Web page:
Protein: How our body makes protein

Protein: How our body makes protein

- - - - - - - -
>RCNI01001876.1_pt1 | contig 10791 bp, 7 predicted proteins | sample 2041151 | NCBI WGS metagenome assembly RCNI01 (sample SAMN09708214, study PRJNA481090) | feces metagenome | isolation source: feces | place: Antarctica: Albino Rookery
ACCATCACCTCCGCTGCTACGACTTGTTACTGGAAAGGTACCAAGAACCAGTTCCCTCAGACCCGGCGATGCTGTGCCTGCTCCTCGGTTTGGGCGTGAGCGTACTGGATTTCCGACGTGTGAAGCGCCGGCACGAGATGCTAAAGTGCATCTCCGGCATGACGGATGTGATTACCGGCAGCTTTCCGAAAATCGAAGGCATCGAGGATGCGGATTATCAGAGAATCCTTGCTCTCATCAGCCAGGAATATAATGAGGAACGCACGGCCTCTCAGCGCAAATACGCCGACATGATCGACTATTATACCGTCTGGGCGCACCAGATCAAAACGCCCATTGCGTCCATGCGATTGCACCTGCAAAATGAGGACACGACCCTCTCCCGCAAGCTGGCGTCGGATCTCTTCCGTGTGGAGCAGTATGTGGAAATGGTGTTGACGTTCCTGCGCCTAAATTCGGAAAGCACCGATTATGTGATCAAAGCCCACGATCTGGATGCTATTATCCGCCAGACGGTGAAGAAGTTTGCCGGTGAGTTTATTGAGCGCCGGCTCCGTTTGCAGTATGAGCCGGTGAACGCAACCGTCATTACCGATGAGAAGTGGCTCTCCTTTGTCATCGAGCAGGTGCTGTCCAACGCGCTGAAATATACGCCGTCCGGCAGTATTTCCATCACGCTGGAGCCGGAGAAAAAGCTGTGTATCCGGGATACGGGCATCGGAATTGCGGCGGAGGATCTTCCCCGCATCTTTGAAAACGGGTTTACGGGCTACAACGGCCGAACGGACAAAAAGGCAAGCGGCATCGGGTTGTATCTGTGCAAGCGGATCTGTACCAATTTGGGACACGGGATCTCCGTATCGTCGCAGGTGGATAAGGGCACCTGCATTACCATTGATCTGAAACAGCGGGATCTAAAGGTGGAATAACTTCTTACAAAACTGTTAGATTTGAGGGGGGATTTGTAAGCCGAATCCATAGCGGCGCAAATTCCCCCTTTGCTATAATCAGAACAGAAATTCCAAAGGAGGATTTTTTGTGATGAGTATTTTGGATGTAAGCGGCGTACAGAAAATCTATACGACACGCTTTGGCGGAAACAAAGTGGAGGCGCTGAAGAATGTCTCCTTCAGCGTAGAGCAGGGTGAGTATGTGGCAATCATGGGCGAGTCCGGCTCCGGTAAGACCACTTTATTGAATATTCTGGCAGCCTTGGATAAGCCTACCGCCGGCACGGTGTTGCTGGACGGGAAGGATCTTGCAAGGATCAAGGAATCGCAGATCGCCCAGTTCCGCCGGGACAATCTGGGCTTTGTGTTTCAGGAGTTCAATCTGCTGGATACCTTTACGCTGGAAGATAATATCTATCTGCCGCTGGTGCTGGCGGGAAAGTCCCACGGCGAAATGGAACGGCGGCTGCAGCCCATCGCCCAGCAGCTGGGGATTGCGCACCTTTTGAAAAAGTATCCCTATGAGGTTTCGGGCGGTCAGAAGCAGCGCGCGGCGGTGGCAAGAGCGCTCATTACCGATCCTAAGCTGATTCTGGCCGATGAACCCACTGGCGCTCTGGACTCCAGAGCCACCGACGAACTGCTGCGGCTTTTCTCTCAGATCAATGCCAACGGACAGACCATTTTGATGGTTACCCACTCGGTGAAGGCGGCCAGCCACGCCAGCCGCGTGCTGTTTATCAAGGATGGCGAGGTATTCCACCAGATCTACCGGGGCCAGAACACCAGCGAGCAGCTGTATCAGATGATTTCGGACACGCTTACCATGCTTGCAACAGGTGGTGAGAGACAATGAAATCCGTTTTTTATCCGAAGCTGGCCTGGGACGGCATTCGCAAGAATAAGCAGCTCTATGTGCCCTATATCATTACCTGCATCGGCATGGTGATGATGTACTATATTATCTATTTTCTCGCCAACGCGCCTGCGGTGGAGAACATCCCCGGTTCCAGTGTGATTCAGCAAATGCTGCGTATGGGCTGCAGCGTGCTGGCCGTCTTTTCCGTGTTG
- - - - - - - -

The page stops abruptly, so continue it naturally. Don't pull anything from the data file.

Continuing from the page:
Hi, this is Neily on Nutrition. Before we move on to the third macronutrient, fats and lipids, I wanted to finish up with something called protein synthesis. Remember we talked the other day about all of the important functions protein does. Well, we have to make those in the body, right? And that’s what protein synthesis is. As a reminder when we eat protein, they break down into individual amino acids. Those amino acids, there are 20 of them and 9 of them are essential, so they go into an amino acid pool and then they are called upon when needed to make the proteins. This is what happens and just to let you know this illustration is a very simplified illustration of what is happening, it gets the point across. Okay, so this is all happening in the cell. I also just drew the parts of the cell that are specific to what’s happening with proteins, and that’s the nucleus and ribosomes. So here, I’ve drawn a part of the nucleus where we have the DNA. Now the DNA is your genetic material and that contains the coding information for all of the hundreds of thousands of different proteins at the body makes, so what happens is that when we need to make a protein, a piece of the DNA creates a template and we make a copy of that template. That copy leaves the nucleus and that’s called mRNA or messenger RNA. The DNA never leaves the nucleus always stays there, but the copy leaves and that mRNA attaches to a ribosome. Think of the ribosome as the protein factory of the cell. So it attaches here and what happens is we start to make our protein one amino acid at a time. Actually 40 to 100 can be added at any given second, but just to illustrate here. We’ve got one amino acid, for example valine as is an individual amino acid and we are going to add histidine onto the valine. This is called a dipeptide when we have two amino acids, and the link between them is called a peptide bond. We’re going to add a third amino acid, now we have what we call a tripeptide when we added leucine onto this. Now most amino acids are hundreds of amino acids long, and they’re called polypeptides. That’s what’s happening here — we add one amino acid and the way they get to the ribosome is by these things right here, called transfer RNA. There’s thousands of these and they each carry an individual amino acid to the ribosome and release and start to build this protein strand. Here we have our valine, and then we’ve got our histidine, and then this chain starts to grow. Then we’ve got our leucine, so you can see the change starting to grow and on and on and on. Ultimately, we’re going to have this long strand of amino acids. Once the list is complete, then the strand will be released and the mRNA will be degraded. Then we have our protein and other things happen, but I’m going to go into that detail. It’s a lot more complicated than that but this is a very simplified explanation just to show you what’s happening when we’re making the proteins in the body. So we’re making our proteins — that list is very specific and it’s always in that same exact sequence every single time. So there you have a little bit more about protein, and I look forward to talking to you tomorrow as we move on to fats and lipids. Thanks for watching Neily on Nutrition and we’ll see you in tomorrow’s video. Thanks for watching.

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